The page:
Offensive linemen in pass-protection have a variety of options to strike their opponent in order to gain leverage, redirect, and keep pass-rushers on their toes. Executing a successful strike, or punch in pass-protection requires different techniques based on the type of pass set used (jump, 45, vertical). That said, the primary component that dictates a successful strike — regardless of the specific pass set used — begins with the feet, or base.
When the blocker has a functional stance, is explosive out of the stance at the snap, and can achieve the half-man relationship with the rusher while maintaining a strong base, that blocker is in the best possible position to win with the hands.
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Here are the different strike variations that we will cover:
Independent Hands (inside/outside/alternate strikes)
Oftentimes, offensive linemen will utilize independent hands or a single-arm strike on traditional pass sets such as a 45-degree angle set. Using either the inside or outside hand helps to ensure they don’t overcommit, lunge, or lose balance if they miss their target. Employing a single hand to strike also helps to keep rushers guessing and off-balance, unsure of where the point of contact will occur.
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Let’s start with a look at an inside strike from Green Bay Packers left tackle David Bakhtiari on a 45-degree pass set, demonstrating timely, accurate hand usage to “catch” the rusher, preventing him from winning on the inside counter. Bakhtiari doesn’t allow his inside hand to get too wide, yet just enough to work around and underneath the rusher’s arm, quickly establishing control inside of his frame through contact.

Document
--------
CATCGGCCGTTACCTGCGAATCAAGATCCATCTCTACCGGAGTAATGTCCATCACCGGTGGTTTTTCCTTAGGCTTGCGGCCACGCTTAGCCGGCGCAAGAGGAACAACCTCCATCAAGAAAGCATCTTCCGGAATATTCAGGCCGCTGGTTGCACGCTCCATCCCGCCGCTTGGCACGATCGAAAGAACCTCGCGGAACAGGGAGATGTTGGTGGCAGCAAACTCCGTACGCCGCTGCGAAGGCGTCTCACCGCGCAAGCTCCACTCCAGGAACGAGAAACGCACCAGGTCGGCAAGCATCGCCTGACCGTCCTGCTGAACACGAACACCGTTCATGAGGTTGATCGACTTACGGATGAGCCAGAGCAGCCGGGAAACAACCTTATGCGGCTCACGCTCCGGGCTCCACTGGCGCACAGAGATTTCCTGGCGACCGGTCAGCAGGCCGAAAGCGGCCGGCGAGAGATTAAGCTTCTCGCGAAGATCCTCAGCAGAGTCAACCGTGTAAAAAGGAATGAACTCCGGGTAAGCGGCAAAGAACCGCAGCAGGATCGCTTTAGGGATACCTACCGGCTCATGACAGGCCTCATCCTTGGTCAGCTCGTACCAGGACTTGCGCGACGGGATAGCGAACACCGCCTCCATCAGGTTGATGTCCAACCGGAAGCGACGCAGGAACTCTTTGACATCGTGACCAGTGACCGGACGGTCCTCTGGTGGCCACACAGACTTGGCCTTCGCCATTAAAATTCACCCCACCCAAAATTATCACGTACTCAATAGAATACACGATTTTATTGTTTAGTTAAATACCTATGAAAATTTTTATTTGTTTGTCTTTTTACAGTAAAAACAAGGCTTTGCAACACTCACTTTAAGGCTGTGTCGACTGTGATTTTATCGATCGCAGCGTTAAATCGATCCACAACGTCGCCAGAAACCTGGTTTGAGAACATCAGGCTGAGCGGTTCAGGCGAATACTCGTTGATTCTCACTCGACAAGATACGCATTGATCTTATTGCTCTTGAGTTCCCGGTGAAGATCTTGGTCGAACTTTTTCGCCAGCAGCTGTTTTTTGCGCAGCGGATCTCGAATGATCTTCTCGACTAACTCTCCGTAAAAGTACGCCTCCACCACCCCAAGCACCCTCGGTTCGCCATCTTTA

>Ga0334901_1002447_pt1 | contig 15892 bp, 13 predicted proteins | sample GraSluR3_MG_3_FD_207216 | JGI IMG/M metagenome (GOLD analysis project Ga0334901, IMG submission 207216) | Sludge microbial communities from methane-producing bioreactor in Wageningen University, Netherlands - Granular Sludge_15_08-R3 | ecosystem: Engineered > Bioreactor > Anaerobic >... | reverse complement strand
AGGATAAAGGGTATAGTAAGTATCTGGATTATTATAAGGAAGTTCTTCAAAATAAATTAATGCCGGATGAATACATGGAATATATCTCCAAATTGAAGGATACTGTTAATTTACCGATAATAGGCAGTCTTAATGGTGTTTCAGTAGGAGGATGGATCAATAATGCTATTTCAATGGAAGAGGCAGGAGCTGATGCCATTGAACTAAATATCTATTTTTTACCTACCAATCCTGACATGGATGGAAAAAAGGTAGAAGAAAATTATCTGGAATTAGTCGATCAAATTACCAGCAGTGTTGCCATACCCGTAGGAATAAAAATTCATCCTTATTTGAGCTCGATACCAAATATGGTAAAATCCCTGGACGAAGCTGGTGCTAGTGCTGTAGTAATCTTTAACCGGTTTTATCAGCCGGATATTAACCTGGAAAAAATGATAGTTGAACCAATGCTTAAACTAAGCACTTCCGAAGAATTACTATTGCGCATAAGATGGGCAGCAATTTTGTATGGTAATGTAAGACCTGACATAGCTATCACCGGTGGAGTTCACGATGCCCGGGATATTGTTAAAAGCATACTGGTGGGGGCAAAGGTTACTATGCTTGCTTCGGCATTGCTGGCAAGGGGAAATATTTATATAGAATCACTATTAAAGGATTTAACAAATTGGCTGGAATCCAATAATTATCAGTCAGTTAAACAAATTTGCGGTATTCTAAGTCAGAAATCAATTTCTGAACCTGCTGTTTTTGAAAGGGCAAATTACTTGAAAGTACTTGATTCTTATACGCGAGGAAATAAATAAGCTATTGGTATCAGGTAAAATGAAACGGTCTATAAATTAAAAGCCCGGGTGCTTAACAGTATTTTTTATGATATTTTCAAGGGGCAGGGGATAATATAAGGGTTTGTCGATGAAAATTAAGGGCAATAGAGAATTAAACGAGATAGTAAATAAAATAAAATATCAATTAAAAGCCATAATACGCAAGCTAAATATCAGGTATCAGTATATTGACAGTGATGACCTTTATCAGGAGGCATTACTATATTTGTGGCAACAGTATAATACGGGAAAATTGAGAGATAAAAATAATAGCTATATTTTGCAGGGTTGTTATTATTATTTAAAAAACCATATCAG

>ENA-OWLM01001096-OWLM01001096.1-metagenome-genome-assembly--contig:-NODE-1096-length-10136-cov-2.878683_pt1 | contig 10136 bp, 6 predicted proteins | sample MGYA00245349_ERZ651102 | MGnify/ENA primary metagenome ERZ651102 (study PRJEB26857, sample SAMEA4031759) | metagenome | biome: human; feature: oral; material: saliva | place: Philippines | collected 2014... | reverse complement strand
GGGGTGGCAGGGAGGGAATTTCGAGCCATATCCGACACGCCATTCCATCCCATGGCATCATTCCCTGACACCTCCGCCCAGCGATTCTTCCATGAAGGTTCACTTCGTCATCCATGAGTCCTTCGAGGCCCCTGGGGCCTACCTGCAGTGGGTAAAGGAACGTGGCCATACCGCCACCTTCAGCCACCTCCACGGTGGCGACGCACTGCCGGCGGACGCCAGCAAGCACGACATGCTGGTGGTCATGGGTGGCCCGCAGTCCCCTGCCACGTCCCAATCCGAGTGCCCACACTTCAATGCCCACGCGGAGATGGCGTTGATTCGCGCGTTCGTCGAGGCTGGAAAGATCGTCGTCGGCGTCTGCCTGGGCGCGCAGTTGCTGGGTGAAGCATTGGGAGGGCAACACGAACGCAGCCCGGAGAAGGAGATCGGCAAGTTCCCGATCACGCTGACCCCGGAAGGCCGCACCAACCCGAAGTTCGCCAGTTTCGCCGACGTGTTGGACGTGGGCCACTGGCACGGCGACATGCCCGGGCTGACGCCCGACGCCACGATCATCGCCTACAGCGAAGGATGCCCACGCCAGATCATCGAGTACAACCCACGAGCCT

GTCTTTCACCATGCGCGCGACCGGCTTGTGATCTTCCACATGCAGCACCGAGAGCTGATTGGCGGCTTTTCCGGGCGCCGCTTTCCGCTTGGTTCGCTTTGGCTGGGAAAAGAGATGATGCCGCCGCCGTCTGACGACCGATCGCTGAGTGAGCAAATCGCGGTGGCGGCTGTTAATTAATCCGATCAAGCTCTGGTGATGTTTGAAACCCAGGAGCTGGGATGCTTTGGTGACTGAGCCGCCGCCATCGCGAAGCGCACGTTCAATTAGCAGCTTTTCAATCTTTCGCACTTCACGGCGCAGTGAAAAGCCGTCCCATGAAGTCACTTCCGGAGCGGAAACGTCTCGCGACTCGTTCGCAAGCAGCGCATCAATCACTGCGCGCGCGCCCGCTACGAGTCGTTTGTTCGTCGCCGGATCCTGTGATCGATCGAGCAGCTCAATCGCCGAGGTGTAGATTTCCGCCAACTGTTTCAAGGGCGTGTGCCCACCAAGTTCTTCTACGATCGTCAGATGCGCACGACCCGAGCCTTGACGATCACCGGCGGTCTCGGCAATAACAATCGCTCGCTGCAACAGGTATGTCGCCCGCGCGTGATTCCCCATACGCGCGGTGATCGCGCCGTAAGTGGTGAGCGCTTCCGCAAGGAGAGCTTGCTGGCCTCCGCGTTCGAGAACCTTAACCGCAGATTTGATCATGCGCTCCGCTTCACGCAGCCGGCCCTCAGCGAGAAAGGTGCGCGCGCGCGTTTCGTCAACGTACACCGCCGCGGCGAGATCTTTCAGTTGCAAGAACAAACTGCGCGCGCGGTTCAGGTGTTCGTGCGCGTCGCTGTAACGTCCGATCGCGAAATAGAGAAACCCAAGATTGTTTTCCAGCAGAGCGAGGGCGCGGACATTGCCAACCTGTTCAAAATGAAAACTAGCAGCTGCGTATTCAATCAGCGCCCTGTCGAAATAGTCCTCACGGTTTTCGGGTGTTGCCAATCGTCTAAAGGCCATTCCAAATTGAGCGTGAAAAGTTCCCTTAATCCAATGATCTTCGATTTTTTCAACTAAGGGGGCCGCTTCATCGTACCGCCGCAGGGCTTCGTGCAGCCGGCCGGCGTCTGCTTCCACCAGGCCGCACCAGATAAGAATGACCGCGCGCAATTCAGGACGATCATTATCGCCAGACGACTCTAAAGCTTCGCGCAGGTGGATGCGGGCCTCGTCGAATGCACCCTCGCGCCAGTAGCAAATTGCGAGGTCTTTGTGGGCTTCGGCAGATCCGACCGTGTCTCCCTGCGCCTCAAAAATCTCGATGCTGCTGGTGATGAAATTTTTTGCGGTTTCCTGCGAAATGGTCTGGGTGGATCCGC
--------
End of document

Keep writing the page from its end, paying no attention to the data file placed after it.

Bakhtiari won the half-man relationship prior to the strike, working inside-out on the rusher, facilitating a crafty use of an inside strike to halt penetration:
Applying the inside hand to strike first in pass protection is a good way to get rushers pushed up the arc and past the pocket.
Los Angeles Rams left tackle Andrew Whitworth is a big proponent of this technique, routinely initiating contact in pass protection using his inside hand. Here is an example against the NFL’s 2017 sack leader, Arizona Cardinals linebacker Chandler Jones:
The downside of an inside strike is if these strikes are thrown too early and miss their target, the risk of giving up a soft shoulder for a possible inside counter goes up (especially without slide protection help to the inside).
A good example of what this looks like comes from Los Angeles Chargers left tackle Russell Okung, who attempts an inside strike when left on an island. Okung is able to recover and transition inside to cut off penetration, but we can clearly see the massive risk he took in this scenario:
This harkens back to the feet and base being balanced and strong, playing inside-out, and not trying to deliver massive force on contact. Instead, delivering moderate jolt at the point of attack is all that is necessary, with timing and placement taking priority over sheer power.
Next, Dallas Cowboys left tackle Tyron Smith displays exactly these traits, only with an outside strike. The outside strike tends to be a safer technique simply due to the fact that a miss can be more easily overcome, leaving the inside hand free to pick up any inside counters.
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Notice the relationship Smith establishes prior to contact due to how efficient he is out of his stance with precise footwork to reach his set point. Few NFL players utilize the outside strike as often or with as much success as Smith: